those silicalites (MS 10, 9/1, and 8/2), which contained 0-20% of MTES, but not found in the MS 7/3 sample, which contained 30% of MTES. In addition, the capillary condensation steps shifted toward the lower relative pressure with increasing MTES content.This result was caused by the reduction of pore size generated in the silica matrix during calcinations. The absence of the capillary condensation step in the MS 7/3 sample suggests that uniform and meso-sized pore structure had not been formed in the calcined sample (MS 7/3). This result agrees with the TEM image of MS 7/3, in which an amorphous structure was observed. We have already mentioned that the methyl groups of MTES prevented the generation of mesopores in the silica matrix. Pore size distribution was calculated from the isotherms measured in this work using the Barrett-Joyner-Halenda (BJH) method. Figure 4(b) shows the pore size distributions of the calcined silicalites(MS 10, 9/1, and 8/2). The peak maxima decreased from 2.5 to 2.2 nm with increasing MTES content but there no peak was found in the MS 7/3 sample. This result also agrees with the TEM analysis.The pore sizes calculated from Fig. 4(b) were smaller than those estimated from XRD and TEM were. This underestimation of pore size might be caused by the exclusion of wall thickness(~0.5 nm) and by the inaccuracy of the BJH method used for the determination of pore size .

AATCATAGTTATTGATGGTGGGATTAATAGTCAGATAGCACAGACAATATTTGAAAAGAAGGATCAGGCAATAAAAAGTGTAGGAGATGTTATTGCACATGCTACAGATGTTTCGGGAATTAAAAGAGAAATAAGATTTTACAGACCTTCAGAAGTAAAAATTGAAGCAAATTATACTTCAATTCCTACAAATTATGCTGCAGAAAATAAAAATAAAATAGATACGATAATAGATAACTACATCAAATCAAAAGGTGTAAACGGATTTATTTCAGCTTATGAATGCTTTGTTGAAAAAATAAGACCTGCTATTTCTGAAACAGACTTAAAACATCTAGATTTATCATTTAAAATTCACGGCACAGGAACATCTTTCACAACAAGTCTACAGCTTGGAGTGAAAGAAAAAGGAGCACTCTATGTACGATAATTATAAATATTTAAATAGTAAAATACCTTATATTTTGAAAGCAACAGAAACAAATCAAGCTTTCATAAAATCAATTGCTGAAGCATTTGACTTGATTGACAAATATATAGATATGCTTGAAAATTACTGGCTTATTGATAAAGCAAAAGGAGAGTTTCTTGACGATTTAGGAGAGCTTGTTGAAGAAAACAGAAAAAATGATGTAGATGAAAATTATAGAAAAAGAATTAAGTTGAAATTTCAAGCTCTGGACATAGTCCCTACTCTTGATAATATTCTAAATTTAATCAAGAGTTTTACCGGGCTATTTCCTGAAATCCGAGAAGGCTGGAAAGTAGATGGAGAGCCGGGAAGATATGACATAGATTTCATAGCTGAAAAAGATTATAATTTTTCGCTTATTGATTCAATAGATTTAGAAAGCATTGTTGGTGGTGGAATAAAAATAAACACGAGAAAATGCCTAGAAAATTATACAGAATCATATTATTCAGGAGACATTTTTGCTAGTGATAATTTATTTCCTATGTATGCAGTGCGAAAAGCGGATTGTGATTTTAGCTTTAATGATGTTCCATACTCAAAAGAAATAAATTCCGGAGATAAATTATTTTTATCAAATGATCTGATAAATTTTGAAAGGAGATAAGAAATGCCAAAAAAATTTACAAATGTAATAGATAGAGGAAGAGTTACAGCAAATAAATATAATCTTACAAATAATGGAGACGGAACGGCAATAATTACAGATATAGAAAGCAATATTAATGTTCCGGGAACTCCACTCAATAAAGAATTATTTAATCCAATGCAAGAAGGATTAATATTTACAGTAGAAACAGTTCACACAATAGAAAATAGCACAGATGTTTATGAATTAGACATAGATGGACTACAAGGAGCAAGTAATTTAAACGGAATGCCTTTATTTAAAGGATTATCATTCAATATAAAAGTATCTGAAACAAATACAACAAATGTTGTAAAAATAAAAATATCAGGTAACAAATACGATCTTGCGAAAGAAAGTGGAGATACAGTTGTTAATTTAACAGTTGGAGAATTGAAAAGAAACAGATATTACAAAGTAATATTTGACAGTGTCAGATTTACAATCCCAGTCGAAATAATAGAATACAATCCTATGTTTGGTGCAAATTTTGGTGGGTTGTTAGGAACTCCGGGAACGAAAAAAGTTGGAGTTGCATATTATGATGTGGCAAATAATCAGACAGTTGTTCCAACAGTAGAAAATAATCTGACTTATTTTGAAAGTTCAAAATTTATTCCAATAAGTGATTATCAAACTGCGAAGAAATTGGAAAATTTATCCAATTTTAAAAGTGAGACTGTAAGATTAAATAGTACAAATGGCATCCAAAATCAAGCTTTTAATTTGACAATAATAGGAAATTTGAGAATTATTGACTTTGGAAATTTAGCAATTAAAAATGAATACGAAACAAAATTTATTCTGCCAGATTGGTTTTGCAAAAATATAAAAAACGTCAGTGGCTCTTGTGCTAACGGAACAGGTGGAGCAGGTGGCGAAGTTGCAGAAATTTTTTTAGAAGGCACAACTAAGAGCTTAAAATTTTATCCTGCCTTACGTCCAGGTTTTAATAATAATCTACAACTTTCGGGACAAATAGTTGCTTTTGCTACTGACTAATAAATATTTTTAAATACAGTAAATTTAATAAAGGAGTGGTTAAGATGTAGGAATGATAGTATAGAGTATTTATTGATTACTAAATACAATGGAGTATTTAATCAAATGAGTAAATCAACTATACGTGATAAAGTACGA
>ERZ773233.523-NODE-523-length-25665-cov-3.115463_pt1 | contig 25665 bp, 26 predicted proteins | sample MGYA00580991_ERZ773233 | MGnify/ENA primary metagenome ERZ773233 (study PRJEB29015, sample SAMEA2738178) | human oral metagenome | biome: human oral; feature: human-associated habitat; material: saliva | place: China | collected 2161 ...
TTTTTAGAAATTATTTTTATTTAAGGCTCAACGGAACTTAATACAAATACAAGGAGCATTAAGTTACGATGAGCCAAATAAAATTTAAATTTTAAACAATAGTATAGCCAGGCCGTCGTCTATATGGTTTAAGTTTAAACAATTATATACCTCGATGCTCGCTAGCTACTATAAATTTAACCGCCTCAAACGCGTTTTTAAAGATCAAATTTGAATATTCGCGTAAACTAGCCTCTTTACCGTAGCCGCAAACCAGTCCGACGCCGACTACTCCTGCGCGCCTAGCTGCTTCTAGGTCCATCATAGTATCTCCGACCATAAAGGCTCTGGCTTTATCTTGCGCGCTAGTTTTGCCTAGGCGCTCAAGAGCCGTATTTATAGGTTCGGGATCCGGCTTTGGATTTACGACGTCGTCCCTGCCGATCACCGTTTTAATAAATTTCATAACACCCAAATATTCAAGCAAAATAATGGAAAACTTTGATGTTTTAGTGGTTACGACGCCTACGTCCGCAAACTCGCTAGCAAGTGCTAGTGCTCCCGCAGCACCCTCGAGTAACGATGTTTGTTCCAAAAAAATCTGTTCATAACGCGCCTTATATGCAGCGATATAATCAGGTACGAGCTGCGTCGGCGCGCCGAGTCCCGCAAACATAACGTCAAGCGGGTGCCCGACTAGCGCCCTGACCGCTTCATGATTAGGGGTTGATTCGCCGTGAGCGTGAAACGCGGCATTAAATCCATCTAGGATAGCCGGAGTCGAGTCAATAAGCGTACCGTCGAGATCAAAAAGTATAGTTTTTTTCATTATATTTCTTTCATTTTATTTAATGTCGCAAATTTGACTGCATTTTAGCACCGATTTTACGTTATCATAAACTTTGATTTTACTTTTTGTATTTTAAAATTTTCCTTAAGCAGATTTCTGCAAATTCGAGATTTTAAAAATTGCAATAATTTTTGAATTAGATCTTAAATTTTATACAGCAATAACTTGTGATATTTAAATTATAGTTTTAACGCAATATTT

A series of methyltriethoxysilyl-mediated mesoporous silicalites were prepared by sol-gel reaction in basic aqueous medium.Their detailed structures were characterized. The MTES component hindered the formation of mesopore channels induced by the self-assembly of organic template (CTAB). Thus, the structure transformed into an amorphous state and the pore size of the calcined silicalites reduced with the increase of MTES content. This result was supported by TEM, XRD, and N2 adsorption analysis.Mesoporous structures in calcined silicalites maintained up to 10% loading of MTES in a matrix composition with a slight decrease of pore size. The pore structure of a calcined silicalite was suddenly destroyed on 20% loading of MTES, and its morphology converted completely into an amorphous state on 30% loading of MTES. The pore sizes of calcined silicalites estimated from TEM images agreed with XRD analysis. The pore size distributions obtained from N2 adsorption were reasonably comparable to their pore structure observed in TEM and XRD analysis.